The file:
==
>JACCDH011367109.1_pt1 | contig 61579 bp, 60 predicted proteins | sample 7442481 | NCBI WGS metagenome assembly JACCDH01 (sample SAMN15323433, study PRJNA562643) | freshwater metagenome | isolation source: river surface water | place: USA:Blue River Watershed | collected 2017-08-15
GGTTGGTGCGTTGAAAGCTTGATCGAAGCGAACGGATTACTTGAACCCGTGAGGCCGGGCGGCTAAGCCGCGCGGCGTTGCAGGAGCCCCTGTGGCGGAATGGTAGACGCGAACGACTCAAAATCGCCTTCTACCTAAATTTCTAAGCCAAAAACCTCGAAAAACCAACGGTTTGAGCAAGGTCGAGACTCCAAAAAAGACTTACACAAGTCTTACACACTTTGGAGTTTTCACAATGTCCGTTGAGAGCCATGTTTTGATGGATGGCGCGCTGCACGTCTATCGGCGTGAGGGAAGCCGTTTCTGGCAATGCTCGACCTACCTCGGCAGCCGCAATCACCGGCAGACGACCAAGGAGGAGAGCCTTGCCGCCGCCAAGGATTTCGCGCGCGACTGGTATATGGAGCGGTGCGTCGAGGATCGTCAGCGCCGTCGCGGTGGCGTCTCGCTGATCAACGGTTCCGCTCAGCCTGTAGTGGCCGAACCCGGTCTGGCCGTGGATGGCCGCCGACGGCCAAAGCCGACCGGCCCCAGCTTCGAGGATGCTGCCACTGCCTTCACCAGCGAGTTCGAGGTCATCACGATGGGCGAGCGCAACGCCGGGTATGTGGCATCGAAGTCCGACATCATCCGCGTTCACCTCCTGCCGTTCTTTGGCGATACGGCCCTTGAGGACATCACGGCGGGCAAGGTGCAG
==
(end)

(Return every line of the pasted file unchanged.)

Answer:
>JACCDH011367109.1_pt1 | contig 61579 bp, 60 predicted proteins | sample 7442481 | NCBI WGS metagenome assembly JACCDH01 (sample SAMN15323433, study PRJNA562643) | freshwater metagenome | isolation source: river surface water | place: USA:Blue River Watershed | collected 2017-08-15
GGTTGGTGCGTTGAAAGCTTGATCGAAGCGAACGGATTACTTGAACCCGTGAGGCCGGGCGGCTAAGCCGCGCGGCGTTGCAGGAGCCCCTGTGGCGGAATGGTAGACGCGAACGACTCAAAATCGCCTTCTACCTAAATTTCTAAGCCAAAAACCTCGAAAAACCAACGGTTTGAGCAAGGTCGAGACTCCAAAAAAGACTTACACAAGTCTTACACACTTTGGAGTTTTCACAATGTCCGTTGAGAGCCATGTTTTGATGGATGGCGCGCTGCACGTCTATCGGCGTGAGGGAAGCCGTTTCTGGCAATGCTCGACCTACCTCGGCAGCCGCAATCACCGGCAGACGACCAAGGAGGAGAGCCTTGCCGCCGCCAAGGATTTCGCGCGCGACTGGTATATGGAGCGGTGCGTCGAGGATCGTCAGCGCCGTCGCGGTGGCGTCTCGCTGATCAACGGTTCCGCTCAGCCTGTAGTGGCCGAACCCGGTCTGGCCGTGGATGGCCGCCGACGGCCAAAGCCGACCGGCCCCAGCTTCGAGGATGCTGCCACTGCCTTCACCAGCGAGTTCGAGGTCATCACGATGGGCGAGCGCAACGCCGGGTATGTGGCATCGAAGTCCGACATCATCCGCGTTCACCTCCTGCCGTTCTTTGGCGATACGGCCCTTGAGGACATCACGGCGGGCAAGGTGCAG